We understand that fascism is inseparable from capitalism and the state. Beating fascism must mean destroying that which creates it: capitalism. We cannot fight one without coming up against the other and we see this most clearly in the police riot shields and batons protecting fascist demonstrations. Fascism, like the police, is a weapon of the rich to wage class war. Our antifascism must be part of a revolutionary class struggle movement and we have no interest in protecting their democracy as a “lesser evil” against fascism. While the routine and futile placing of hopes in boxes is enough for some, our hopes remain with our class and fighting together for a world free from police and politicians as well as fascists and all they stand for.

previous article written after last year’s local elections here

Far-right candidates in the local and general elections



Regardless of the results, next week’s general and local elections are already good news for anti-fascists. The far-right has collapsed electorally and is not mounting a serious challenge in any constituency in the UK. This is a very different from 2010, when the BNP stood 338 parliamentary candidates. This time round they are standing 8. Despite an influx of former BNP members to other far-right groups, notably the English Democrats, other fascist groups have not been able to pick up the slack. Electorally, the far-right is at its lowest ebb for a generation, although this is partly because the vote won by groups like the BNP has swung toward UKIP.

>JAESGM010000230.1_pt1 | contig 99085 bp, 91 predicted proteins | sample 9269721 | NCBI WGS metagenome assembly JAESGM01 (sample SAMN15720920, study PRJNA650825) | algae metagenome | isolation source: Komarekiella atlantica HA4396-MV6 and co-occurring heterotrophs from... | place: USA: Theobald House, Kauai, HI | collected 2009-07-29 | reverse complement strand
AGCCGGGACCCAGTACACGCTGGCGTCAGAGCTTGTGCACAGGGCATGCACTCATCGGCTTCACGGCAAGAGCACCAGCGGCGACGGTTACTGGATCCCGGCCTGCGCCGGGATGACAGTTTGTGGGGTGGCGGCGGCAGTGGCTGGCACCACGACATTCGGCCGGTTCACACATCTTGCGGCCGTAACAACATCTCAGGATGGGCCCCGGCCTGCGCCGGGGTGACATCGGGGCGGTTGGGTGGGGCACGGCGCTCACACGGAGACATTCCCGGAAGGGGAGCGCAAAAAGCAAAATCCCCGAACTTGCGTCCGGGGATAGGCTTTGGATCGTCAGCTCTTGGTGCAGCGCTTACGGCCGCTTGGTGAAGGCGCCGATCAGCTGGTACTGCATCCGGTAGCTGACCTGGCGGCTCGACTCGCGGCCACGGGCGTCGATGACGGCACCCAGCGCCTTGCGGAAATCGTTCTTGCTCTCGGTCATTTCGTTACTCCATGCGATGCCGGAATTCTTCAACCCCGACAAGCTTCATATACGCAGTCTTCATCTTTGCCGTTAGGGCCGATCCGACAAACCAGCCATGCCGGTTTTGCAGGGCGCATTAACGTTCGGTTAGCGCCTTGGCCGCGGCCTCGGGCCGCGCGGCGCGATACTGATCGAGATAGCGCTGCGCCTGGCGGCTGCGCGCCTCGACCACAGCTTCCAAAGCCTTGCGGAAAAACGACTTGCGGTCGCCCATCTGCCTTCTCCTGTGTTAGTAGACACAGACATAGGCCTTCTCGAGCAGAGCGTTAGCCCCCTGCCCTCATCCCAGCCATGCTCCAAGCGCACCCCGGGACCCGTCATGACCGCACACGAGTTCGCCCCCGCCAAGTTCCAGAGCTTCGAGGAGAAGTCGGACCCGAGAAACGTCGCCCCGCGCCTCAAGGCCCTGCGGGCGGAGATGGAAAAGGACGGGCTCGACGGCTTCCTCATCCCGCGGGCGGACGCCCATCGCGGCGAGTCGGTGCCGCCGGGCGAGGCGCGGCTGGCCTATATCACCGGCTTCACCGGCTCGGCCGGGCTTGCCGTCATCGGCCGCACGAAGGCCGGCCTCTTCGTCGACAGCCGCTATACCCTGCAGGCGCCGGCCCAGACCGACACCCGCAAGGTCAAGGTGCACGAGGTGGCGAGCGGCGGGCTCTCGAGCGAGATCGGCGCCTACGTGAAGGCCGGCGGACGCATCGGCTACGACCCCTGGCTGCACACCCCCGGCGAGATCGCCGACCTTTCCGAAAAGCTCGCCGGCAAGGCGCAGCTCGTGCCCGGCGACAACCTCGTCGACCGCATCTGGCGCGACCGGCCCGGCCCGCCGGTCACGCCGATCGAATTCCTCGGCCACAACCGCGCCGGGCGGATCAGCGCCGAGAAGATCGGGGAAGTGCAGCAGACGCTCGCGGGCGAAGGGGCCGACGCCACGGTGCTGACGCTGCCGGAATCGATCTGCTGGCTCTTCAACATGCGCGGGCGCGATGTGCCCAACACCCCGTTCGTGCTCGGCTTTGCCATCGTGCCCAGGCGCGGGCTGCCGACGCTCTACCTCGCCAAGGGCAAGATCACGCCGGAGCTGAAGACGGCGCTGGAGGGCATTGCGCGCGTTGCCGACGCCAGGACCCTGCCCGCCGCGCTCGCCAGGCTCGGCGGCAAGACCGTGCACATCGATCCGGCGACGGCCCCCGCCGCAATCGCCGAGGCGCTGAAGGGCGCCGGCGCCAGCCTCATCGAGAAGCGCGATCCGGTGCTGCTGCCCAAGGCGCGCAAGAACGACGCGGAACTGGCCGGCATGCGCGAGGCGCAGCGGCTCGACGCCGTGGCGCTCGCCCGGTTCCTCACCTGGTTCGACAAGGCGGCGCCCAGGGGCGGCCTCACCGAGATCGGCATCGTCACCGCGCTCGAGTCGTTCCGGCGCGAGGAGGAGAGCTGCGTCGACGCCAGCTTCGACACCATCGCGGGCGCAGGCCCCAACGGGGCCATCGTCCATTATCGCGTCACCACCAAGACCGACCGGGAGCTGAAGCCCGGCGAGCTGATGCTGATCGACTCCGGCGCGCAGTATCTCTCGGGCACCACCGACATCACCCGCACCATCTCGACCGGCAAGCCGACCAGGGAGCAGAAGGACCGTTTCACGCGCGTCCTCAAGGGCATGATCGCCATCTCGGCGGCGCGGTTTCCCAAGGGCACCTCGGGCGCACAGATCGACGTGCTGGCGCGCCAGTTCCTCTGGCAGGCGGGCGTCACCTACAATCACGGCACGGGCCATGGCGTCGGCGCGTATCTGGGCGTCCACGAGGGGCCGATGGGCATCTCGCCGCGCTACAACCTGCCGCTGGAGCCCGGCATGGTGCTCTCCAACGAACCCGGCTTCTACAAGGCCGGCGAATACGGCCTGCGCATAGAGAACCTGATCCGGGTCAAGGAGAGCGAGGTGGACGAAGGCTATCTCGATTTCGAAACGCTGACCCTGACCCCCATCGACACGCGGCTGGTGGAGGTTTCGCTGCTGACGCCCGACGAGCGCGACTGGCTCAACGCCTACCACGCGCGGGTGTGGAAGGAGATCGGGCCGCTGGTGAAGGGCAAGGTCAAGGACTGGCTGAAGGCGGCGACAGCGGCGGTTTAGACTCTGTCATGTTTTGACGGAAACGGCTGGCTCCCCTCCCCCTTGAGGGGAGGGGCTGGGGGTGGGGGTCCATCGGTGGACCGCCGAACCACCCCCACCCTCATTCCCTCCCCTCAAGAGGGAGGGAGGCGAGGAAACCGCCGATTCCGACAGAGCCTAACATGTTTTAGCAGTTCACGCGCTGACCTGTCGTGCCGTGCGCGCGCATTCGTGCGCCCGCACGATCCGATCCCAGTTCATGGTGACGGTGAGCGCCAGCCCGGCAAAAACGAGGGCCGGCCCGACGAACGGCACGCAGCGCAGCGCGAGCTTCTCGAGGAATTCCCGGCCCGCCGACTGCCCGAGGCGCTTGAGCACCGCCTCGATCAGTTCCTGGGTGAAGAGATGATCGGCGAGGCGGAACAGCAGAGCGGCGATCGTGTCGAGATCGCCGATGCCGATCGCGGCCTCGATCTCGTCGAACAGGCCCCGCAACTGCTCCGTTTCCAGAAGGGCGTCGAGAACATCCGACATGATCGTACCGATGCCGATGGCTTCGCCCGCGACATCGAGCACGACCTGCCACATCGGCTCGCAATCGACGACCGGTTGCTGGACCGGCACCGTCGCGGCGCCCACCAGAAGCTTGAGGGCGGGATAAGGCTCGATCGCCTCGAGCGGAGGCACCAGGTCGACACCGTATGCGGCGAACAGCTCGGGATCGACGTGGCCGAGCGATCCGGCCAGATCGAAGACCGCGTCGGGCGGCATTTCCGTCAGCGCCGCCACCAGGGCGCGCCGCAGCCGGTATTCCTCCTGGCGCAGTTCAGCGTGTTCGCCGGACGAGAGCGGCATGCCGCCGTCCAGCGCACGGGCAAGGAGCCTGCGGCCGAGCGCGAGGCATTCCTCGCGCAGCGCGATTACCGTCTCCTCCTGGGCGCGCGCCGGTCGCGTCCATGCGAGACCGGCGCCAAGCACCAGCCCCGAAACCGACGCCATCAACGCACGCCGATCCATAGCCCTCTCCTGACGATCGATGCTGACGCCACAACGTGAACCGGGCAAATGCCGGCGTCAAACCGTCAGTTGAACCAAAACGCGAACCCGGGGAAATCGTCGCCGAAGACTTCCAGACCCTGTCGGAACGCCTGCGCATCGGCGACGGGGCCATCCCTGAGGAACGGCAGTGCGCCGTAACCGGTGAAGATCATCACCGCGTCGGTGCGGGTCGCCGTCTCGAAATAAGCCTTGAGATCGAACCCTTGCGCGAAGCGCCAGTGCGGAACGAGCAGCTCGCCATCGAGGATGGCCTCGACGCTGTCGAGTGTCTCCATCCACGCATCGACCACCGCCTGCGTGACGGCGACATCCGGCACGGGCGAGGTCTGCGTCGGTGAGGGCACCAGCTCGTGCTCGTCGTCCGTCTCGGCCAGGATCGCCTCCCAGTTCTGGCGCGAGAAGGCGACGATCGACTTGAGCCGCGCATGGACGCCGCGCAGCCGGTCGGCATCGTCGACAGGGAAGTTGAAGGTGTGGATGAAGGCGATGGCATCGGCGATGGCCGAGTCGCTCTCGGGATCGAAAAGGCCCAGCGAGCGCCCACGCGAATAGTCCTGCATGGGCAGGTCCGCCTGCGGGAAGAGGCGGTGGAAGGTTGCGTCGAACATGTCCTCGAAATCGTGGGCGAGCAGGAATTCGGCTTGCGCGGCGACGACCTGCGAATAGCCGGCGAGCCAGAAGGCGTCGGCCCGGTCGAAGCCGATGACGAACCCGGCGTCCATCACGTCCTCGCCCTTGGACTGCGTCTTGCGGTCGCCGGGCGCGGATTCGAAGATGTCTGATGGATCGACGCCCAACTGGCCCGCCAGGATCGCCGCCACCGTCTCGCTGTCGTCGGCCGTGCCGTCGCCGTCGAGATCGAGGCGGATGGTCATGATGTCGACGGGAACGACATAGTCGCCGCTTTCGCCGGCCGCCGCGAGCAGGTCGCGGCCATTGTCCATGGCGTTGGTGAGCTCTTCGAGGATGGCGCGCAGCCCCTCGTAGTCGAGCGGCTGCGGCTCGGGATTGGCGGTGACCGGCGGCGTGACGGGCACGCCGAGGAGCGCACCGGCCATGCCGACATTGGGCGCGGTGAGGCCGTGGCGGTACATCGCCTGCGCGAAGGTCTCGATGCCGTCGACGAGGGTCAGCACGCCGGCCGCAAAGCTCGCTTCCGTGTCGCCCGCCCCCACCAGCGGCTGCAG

We hate to kick a man when he’s down, but this represents a golden opportunity for anti-fascists to push these racist groups out of the political arena completely.


Some points of interest:

The English Democrats are standing 32 general election candidates. Of particular interest are ex-BNP national organiser Eddy Butler standing in Harlow and ex-BNP Barnsley organiser Ian Sutton standing in Barnsley central.

The BNP are again standing a respectable number of candidates in the local elections in Worcester. This is the third year on the trot they have done this when the party elsewhere has collapsed. The British Democrats are standing a handful of candidates in Leicestershire.

English Democrat local election candidates are concentrated in Barnsley and Liverpool. Most of the Liverpool candidates are names familiar from the now defunct Liverpool BNP branch.

Far-right general election candidates

British Democratic Party

Bradford East – Jim Lewthwaite

British National Party

Braintree – Paul Hooks
Boston & Skegness – Robert West
Charnwood – Cathy Duffy
Dagenham & Rainham – Tess Culnane
Hornchurch & Upminster – Paul Borg
Kingswood – Julie Lake
Old Bexley & Sidcup – Nicola Finch
Rotherham – Adam Walker

English Democrats

Barnsley Central – Ian Sutton (ex-BNP Barnsley organiser)
Barnsley East – Kevin Riddiough
Bath – Jenny Knight
Berwick-upon-Tweed – Neil Humphrey
Bexleyheath & Crayford – Maggi Young
Bradford West – Therese Hirst
Brentwood & Ongar – Robin Tilbrook
Bury South – Valerie Morris
Central Suffolk and North Ipswich – Tony Holyoak
Dagenham & Rainham – Kim Gandy
Dartford – Steve Uncles
Don Valley – Louise Dutton
Doncaster Central – Dean Walker
Doncaster North – David Allen
Erith & Thamesmead – Graham Moore
Faversham & Mid Kent – Gary Butler
Harlow – Eddy Butler (ex-BNP national organiser)